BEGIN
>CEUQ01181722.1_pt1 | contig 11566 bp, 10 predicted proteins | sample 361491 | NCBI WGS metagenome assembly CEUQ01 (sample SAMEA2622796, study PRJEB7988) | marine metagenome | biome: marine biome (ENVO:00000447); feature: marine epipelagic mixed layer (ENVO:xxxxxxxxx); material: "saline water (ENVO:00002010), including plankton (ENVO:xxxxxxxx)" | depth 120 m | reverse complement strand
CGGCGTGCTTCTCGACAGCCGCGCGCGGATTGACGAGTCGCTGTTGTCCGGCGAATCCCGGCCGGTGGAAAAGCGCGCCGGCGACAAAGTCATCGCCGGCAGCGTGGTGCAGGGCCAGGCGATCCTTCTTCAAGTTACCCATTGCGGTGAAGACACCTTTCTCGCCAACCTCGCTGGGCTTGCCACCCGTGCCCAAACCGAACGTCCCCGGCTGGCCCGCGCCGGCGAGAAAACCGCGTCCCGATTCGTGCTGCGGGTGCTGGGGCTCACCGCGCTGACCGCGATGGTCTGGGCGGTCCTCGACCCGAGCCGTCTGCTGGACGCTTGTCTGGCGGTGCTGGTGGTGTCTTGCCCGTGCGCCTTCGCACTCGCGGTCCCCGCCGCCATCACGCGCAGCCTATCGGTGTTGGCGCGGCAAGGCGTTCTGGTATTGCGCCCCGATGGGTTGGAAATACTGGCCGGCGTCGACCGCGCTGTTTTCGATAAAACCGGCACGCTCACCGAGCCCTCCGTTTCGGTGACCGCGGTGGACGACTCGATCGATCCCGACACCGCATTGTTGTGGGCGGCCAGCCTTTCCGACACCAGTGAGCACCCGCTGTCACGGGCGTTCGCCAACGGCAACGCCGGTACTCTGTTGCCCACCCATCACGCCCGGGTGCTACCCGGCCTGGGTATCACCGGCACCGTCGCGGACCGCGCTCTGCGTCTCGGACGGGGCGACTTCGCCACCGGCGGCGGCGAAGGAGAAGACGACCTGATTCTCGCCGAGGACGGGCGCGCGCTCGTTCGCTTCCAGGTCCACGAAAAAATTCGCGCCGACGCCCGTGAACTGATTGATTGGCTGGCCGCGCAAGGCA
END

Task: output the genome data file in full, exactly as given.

>CEUQ01181722.1_pt1 | contig 11566 bp, 10 predicted proteins | sample 361491 | NCBI WGS metagenome assembly CEUQ01 (sample SAMEA2622796, study PRJEB7988) | marine metagenome | biome: marine biome (ENVO:00000447); feature: marine epipelagic mixed layer (ENVO:xxxxxxxxx); material: "saline water (ENVO:00002010), including plankton (ENVO:xxxxxxxx)" | depth 120 m | reverse complement strand
CGGCGTGCTTCTCGACAGCCGCGCGCGGATTGACGAGTCGCTGTTGTCCGGCGAATCCCGGCCGGTGGAAAAGCGCGCCGGCGACAAAGTCATCGCCGGCAGCGTGGTGCAGGGCCAGGCGATCCTTCTTCAAGTTACCCATTGCGGTGAAGACACCTTTCTCGCCAACCTCGCTGGGCTTGCCACCCGTGCCCAAACCGAACGTCCCCGGCTGGCCCGCGCCGGCGAGAAAACCGCGTCCCGATTCGTGCTGCGGGTGCTGGGGCTCACCGCGCTGACCGCGATGGTCTGGGCGGTCCTCGACCCGAGCCGTCTGCTGGACGCTTGTCTGGCGGTGCTGGTGGTGTCTTGCCCGTGCGCCTTCGCACTCGCGGTCCCCGCCGCCATCACGCGCAGCCTATCGGTGTTGGCGCGGCAAGGCGTTCTGGTATTGCGCCCCGATGGGTTGGAAATACTGGCCGGCGTCGACCGCGCTGTTTTCGATAAAACCGGCACGCTCACCGAGCCCTCCGTTTCGGTGACCGCGGTGGACGACTCGATCGATCCCGACACCGCATTGTTGTGGGCGGCCAGCCTTTCCGACACCAGTGAGCACCCGCTGTCACGGGCGTTCGCCAACGGCAACGCCGGTACTCTGTTGCCCACCCATCACGCCCGGGTGCTACCCGGCCTGGGTATCACCGGCACCGTCGCGGACCGCGCTCTGCGTCTCGGACGGGGCGACTTCGCCACCGGCGGCGGCGAAGGAGAAGACGACCTGATTCTCGCCGAGGACGGGCGCGCGCTCGTTCGCTTCCAGGTCCACGAAAAAATTCGCGCCGACGCCCGTGAACTGATTGATTGGCTGGCCGCGCAAGGCA